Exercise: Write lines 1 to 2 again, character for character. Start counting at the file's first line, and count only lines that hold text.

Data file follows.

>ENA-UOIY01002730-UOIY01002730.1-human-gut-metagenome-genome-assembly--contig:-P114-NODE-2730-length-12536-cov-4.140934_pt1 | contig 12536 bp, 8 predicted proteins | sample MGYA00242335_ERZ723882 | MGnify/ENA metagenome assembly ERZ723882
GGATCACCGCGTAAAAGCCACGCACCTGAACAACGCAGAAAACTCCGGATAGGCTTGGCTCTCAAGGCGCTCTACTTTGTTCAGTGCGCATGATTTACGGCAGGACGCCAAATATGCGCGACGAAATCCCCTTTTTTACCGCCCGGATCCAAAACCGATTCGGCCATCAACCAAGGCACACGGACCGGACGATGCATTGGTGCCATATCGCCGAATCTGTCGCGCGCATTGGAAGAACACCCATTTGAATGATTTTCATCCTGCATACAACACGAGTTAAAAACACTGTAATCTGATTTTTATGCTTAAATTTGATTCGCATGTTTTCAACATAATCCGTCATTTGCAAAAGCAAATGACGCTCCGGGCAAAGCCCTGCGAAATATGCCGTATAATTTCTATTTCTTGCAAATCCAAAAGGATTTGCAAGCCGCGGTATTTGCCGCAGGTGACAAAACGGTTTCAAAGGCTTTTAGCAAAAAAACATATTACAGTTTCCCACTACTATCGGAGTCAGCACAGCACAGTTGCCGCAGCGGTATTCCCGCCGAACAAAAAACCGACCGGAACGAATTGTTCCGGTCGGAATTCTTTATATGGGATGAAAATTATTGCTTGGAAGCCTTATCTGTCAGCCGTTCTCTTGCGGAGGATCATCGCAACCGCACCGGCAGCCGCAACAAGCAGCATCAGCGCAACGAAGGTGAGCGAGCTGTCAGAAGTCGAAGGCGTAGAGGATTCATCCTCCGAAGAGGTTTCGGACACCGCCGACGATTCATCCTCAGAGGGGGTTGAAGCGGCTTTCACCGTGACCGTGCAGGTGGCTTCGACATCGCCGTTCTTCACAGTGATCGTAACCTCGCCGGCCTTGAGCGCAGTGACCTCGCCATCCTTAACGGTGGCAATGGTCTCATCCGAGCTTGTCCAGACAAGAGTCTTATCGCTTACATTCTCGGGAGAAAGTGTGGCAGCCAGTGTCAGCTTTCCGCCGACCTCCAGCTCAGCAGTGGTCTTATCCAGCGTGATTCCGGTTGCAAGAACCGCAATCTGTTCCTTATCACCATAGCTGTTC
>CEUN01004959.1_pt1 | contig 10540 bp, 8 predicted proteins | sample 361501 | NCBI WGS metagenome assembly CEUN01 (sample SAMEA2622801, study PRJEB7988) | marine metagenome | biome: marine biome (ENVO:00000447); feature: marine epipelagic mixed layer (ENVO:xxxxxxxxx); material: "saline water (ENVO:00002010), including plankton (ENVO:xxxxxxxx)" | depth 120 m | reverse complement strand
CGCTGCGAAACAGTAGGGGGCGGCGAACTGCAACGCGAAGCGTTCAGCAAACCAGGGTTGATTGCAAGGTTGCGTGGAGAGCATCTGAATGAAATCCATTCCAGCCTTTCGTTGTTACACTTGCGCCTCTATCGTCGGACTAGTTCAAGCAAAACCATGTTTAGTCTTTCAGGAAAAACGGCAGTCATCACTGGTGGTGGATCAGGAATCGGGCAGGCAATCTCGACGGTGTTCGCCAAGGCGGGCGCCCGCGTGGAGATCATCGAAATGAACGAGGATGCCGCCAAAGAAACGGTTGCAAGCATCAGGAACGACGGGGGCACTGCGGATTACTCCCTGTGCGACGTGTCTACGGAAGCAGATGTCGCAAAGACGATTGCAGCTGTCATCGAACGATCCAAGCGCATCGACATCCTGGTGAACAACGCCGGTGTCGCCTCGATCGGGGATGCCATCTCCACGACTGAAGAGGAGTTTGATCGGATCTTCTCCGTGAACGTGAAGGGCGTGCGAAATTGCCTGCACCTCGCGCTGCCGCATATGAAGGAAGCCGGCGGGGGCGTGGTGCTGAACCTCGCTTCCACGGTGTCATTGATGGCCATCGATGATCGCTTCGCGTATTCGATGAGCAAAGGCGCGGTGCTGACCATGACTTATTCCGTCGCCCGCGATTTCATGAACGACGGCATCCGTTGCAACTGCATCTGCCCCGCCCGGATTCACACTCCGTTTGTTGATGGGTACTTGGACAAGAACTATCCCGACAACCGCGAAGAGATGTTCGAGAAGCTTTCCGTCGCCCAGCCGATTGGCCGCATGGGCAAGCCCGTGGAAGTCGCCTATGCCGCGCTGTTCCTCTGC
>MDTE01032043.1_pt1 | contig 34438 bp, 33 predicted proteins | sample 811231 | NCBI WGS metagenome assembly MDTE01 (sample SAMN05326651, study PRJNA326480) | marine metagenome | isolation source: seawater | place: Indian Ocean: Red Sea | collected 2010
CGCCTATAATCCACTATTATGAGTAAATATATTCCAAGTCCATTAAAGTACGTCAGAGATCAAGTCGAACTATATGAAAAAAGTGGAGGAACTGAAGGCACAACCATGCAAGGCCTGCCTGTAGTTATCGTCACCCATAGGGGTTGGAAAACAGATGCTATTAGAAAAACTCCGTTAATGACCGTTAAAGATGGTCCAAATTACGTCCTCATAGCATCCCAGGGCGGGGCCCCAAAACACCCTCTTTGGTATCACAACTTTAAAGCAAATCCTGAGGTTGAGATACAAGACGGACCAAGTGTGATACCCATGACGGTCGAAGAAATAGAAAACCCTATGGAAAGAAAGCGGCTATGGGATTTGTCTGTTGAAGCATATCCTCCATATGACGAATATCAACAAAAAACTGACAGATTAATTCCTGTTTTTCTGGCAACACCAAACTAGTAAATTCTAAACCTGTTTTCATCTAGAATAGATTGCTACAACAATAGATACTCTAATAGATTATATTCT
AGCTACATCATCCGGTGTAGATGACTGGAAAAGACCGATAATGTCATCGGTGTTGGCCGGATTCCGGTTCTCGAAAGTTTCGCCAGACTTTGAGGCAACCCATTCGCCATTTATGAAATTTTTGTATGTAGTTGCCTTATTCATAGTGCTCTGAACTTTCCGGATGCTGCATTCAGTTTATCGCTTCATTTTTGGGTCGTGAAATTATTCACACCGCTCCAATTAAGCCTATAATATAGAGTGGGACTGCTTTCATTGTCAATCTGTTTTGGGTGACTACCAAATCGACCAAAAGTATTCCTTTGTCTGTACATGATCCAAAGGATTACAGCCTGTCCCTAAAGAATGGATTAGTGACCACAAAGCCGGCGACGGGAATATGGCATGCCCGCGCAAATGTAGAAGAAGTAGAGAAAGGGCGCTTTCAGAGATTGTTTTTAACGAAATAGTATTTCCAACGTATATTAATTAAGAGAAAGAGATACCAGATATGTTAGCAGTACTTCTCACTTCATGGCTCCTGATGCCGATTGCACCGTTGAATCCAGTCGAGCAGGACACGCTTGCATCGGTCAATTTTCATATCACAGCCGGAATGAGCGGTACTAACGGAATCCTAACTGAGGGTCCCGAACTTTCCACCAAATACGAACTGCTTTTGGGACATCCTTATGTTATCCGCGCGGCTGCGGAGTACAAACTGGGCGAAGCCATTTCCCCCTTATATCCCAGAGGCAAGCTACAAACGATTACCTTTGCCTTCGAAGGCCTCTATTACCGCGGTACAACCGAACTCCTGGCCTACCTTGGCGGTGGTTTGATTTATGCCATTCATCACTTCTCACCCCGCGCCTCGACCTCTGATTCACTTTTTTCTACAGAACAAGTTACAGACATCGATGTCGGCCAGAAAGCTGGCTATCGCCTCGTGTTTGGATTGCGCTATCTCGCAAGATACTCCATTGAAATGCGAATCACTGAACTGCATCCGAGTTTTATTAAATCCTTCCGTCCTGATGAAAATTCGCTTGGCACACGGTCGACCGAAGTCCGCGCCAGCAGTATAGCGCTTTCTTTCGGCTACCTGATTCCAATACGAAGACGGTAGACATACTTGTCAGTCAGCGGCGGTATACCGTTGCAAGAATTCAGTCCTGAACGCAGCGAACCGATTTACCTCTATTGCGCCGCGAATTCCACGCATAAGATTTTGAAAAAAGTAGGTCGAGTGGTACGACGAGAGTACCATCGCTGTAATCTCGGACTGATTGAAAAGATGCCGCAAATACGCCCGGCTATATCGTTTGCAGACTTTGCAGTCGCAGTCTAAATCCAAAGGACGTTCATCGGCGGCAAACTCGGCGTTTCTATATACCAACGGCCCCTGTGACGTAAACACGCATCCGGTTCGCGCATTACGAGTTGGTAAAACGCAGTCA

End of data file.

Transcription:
>ENA-UOIY01002730-UOIY01002730.1-human-gut-metagenome-genome-assembly--contig:-P114-NODE-2730-length-12536-cov-4.140934_pt1 | contig 12536 bp, 8 predicted proteins | sample MGYA00242335_ERZ723882 | MGnify/ENA metagenome assembly ERZ723882
GGATCACCGCGTAAAAGCCACGCACCTGAACAACGCAGAAAACTCCGGATAGGCTTGGCTCTCAAGGCGCTCTACTTTGTTCAGTGCGCATGATTTACGGCAGGACGCCAAATATGCGCGACGAAATCCCCTTTTTTACCGCCCGGATCCAAAACCGATTCGGCCATCAACCAAGGCACACGGACCGGACGATGCATTGGTGCCATATCGCCGAATCTGTCGCGCGCATTGGAAGAACACCCATTTGAATGATTTTCATCCTGCATACAACACGAGTTAAAAACACTGTAATCTGATTTTTATGCTTAAATTTGATTCGCATGTTTTCAACATAATCCGTCATTTGCAAAAGCAAATGACGCTCCGGGCAAAGCCCTGCGAAATATGCCGTATAATTTCTATTTCTTGCAAATCCAAAAGGATTTGCAAGCCGCGGTATTTGCCGCAGGTGACAAAACGGTTTCAAAGGCTTTTAGCAAAAAAACATATTACAGTTTCCCACTACTATCGGAGTCAGCACAGCACAGTTGCCGCAGCGGTATTCCCGCCGAACAAAAAACCGACCGGAACGAATTGTTCCGGTCGGAATTCTTTATATGGGATGAAAATTATTGCTTGGAAGCCTTATCTGTCAGCCGTTCTCTTGCGGAGGATCATCGCAACCGCACCGGCAGCCGCAACAAGCAGCATCAGCGCAACGAAGGTGAGCGAGCTGTCAGAAGTCGAAGGCGTAGAGGATTCATCCTCCGAAGAGGTTTCGGACACCGCCGACGATTCATCCTCAGAGGGGGTTGAAGCGGCTTTCACCGTGACCGTGCAGGTGGCTTCGACATCGCCGTTCTTCACAGTGATCGTAACCTCGCCGGCCTTGAGCGCAGTGACCTCGCCATCCTTAACGGTGGCAATGGTCTCATCCGAGCTTGTCCAGACAAGAGTCTTATCGCTTACATTCTCGGGAGAAAGTGTGGCAGCCAGTGTCAGCTTTCCGCCGACCTCCAGCTCAGCAGTGGTCTTATCCAGCGTGATTCCGGTTGCAAGAACCGCAATCTGTTCCTTATCACCATAGCTGTTC